And depending on your stance on the use of steroids and their place in baseball, you may give Varitek your vote for no other reason than he was the guy that mushed Alex Rodriguez’s face starting a brawl in 2004.
5. Jorge Posada
My final vote goes to a fellow catcher in his first year on the ballot, Jorge Posada.
By the way, you have to wonder if there has ever been a better grouping of backstops on the same ballot. Pudge, Posada and Varitek? That’s a trio of great catchers all from one single era.
I don’t think he’ll have any trouble getting the necessary 5% of the votes to stay on the ballot next year, but I also don’t think he’ll ever be enshrined in Cooperstown.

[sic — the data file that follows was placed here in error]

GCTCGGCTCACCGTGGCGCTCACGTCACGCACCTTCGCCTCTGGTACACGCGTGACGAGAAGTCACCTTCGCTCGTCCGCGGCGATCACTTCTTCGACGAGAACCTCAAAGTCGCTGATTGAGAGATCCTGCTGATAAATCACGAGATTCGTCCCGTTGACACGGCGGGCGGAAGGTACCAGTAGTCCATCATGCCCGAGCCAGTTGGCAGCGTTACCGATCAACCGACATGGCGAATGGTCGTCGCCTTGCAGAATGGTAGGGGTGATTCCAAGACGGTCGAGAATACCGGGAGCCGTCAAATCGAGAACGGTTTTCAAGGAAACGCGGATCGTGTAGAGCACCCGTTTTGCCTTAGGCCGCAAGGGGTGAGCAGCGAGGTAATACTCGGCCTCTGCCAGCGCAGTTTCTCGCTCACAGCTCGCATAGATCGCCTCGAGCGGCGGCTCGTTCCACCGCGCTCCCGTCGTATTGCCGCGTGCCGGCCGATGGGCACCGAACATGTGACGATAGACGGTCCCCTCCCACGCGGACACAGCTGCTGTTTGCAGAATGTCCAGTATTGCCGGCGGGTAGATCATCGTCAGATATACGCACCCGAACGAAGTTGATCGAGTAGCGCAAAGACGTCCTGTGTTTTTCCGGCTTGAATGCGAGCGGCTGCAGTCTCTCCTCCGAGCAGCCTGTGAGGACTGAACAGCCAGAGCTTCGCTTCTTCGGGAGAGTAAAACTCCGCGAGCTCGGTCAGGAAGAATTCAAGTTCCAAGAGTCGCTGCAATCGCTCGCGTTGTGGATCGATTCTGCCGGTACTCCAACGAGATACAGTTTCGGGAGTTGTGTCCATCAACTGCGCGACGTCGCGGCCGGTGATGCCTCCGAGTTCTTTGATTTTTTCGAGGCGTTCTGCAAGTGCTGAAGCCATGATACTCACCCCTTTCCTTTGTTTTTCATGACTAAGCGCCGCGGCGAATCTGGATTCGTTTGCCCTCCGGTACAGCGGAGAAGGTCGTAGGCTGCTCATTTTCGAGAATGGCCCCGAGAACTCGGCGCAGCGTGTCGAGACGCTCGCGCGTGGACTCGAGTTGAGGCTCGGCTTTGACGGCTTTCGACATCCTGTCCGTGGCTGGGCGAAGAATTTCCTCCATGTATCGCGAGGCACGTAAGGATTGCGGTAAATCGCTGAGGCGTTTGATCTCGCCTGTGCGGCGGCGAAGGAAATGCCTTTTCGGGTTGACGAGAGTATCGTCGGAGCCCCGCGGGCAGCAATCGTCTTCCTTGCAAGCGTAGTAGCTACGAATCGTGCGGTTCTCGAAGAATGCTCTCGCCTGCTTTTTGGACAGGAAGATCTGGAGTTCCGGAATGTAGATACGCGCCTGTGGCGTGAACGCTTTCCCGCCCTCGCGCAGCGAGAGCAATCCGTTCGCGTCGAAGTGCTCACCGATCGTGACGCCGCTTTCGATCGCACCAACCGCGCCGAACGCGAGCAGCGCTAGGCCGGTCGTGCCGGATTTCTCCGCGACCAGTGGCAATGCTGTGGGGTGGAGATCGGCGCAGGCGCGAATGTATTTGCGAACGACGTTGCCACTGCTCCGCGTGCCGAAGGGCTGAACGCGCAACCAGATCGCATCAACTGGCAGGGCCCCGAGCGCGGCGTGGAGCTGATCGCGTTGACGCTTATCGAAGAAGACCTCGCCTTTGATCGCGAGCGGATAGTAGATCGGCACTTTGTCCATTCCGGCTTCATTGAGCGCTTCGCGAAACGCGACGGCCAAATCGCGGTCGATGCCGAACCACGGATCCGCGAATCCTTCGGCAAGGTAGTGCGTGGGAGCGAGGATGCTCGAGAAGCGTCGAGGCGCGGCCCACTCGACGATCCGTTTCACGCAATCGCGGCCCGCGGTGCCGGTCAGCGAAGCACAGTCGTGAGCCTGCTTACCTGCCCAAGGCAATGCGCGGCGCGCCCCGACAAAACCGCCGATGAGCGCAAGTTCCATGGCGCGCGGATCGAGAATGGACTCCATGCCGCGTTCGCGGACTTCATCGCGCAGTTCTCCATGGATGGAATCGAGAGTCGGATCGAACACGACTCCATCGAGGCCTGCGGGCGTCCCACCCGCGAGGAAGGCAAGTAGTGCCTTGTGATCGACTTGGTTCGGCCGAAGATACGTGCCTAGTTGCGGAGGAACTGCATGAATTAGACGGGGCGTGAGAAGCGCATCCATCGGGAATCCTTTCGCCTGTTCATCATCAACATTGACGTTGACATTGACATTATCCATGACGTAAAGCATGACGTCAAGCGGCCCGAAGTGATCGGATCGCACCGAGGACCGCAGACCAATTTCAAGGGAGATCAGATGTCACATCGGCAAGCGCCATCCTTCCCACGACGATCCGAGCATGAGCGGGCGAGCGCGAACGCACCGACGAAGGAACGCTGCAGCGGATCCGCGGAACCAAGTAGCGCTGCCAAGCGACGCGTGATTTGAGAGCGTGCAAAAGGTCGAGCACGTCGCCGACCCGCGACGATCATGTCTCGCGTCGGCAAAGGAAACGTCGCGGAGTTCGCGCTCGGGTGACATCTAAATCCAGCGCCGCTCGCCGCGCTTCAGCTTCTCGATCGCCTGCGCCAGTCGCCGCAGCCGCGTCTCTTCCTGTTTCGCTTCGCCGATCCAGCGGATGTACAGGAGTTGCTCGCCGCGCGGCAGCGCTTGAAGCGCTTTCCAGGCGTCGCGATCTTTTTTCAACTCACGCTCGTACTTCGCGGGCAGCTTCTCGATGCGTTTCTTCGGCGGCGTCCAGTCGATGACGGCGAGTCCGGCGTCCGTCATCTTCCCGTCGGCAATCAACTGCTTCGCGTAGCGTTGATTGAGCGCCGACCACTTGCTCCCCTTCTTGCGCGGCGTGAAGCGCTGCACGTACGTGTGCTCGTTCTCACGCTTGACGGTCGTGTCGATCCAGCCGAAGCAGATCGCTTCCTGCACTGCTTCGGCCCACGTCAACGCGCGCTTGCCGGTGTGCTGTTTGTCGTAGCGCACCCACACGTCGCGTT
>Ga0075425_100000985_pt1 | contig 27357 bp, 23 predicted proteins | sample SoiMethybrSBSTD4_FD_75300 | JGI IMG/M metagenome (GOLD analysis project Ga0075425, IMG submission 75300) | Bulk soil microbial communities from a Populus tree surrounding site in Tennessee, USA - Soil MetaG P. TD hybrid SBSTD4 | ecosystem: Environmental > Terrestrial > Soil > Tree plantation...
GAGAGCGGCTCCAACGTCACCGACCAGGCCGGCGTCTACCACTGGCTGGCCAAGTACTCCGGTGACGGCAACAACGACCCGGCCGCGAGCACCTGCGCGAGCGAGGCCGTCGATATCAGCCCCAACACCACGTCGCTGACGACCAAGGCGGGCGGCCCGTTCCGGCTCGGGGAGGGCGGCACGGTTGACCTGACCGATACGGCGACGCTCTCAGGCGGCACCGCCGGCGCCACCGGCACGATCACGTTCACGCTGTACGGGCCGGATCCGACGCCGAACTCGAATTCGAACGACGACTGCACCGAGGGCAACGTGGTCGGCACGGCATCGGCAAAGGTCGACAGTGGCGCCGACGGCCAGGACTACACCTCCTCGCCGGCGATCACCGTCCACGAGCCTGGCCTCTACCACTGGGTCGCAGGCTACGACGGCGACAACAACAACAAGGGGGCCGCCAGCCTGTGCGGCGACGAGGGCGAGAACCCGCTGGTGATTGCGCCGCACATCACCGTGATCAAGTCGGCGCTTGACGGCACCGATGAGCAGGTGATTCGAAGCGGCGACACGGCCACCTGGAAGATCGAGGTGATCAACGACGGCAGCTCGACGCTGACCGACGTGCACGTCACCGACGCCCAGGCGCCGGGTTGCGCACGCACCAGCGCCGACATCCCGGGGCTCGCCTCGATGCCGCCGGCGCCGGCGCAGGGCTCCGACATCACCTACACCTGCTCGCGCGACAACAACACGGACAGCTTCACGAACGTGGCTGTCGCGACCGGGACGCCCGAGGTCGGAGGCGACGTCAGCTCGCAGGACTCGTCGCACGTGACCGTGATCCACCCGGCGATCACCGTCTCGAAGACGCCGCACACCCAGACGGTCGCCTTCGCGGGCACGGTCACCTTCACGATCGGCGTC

Comparing him against this year’s class of catchers on the ballot, Posada actually has a higher on-base percentage and higher slugging percentage than Pudge.
When looking for a backstop from a previous era to compare him against, Carlton Fisk is a possibility.
Though Fisk played seven more seasons than Posada, the career-Yankee catcher posted better numbers per season in doubles and RBI, and bested Fisk in career numbers in batting average (.273), OBP (.374), SLG (.474) and OPS (.848) while also drawing more career walks.
As I mentioned, despite these numbers I don’t think Posada will ever be enshrined. Though it’s because of those numbers that he should remain on the ballot for at least the next few years.
All BBWAA ballots are due today, with the official announcement coming on Wednesday Jan. 18.